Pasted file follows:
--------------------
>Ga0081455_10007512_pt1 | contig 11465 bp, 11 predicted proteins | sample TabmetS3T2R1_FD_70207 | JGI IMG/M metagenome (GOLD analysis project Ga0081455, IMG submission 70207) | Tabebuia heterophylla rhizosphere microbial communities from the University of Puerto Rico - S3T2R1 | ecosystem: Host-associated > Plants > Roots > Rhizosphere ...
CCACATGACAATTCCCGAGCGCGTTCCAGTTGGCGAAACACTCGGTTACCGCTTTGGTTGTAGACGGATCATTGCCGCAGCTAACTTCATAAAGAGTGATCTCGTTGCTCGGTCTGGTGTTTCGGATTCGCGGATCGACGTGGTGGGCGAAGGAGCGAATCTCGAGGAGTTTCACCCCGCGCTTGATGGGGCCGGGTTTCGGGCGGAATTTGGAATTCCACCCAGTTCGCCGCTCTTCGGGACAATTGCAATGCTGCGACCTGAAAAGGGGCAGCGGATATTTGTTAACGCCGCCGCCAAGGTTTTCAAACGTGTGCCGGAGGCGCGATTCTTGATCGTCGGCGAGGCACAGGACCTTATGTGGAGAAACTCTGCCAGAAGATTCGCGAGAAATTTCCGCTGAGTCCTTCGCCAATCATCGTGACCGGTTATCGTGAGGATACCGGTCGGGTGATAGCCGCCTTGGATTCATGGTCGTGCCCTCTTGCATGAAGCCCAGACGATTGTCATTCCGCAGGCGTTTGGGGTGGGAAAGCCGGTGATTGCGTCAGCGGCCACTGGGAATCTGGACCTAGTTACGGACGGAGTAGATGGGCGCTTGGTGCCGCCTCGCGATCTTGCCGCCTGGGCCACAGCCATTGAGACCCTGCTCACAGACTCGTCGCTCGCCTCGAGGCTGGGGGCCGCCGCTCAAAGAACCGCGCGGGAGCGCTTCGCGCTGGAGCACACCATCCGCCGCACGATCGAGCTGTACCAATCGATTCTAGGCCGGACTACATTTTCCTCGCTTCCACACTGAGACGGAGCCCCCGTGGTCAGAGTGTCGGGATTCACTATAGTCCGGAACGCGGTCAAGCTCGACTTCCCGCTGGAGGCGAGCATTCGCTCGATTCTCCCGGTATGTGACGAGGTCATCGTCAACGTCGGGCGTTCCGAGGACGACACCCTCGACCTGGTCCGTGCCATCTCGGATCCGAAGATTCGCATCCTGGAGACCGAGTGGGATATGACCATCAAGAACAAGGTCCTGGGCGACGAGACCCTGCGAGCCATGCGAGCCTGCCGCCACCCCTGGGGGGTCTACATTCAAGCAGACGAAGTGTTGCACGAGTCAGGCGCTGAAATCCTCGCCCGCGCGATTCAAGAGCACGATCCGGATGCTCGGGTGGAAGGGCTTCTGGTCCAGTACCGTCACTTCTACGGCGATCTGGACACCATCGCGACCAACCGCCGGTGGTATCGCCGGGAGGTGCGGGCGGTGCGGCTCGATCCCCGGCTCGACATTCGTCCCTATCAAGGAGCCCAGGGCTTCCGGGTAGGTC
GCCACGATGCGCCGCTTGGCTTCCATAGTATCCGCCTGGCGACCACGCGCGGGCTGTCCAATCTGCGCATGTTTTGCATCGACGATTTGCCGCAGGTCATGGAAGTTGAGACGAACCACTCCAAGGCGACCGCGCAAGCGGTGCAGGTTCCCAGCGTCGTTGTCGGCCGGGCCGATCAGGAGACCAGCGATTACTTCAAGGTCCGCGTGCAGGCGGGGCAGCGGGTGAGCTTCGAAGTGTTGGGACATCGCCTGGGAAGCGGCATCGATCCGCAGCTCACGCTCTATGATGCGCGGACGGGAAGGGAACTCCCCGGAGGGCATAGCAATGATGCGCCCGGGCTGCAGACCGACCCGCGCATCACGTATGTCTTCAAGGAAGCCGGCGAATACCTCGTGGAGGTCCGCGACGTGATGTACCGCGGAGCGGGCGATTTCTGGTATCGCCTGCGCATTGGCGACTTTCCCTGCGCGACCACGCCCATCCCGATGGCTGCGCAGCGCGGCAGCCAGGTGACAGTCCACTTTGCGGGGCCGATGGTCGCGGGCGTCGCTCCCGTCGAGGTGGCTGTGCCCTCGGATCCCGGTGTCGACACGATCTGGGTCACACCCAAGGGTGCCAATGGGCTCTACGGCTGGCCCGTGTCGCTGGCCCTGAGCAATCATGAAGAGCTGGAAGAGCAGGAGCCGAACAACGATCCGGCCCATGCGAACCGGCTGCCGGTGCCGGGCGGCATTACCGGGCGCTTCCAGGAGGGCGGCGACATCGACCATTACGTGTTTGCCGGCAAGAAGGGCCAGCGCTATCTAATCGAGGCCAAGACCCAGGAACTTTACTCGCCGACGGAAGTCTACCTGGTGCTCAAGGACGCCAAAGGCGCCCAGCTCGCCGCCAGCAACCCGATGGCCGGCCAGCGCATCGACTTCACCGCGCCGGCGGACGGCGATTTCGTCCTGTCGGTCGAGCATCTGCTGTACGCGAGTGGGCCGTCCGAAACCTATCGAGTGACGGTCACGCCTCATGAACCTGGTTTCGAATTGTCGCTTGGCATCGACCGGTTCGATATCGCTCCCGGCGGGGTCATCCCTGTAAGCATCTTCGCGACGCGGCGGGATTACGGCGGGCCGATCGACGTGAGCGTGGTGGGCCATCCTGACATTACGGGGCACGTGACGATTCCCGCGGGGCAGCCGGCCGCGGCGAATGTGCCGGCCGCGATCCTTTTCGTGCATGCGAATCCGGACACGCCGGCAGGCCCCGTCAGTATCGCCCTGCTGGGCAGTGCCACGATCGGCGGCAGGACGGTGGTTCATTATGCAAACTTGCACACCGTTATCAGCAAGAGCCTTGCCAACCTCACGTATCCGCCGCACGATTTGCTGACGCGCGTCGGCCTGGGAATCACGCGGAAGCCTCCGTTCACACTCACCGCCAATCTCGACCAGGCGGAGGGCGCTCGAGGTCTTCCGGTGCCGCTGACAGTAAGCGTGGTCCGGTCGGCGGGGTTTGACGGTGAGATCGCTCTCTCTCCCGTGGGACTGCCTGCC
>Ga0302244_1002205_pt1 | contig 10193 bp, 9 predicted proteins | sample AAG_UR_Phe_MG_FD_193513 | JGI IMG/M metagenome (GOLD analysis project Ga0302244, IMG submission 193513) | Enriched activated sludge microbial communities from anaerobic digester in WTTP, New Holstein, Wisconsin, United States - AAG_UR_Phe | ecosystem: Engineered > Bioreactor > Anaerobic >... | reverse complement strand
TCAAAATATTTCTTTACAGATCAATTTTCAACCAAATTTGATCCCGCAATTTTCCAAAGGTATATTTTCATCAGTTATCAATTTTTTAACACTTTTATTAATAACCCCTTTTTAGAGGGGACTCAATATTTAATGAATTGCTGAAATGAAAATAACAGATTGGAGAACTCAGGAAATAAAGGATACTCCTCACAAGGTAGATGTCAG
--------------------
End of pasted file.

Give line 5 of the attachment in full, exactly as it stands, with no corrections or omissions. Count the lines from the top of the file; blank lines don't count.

TCAAAATATTTCTTTACAGATCAATTTTCAACCAAATTTGATCCCGCAATTTTCCAAAGGTATATTTTCATCAGTTATCAATTTTTTAACACTTTTATTAATAACCCCTTTTTAGAGGGGACTCAATATTTAATGAATTGCTGAAATGAAAATAACAGATTGGAGAACTCAGGAAATAAAGGATACTCCTCACAAGGTAGATGTCAG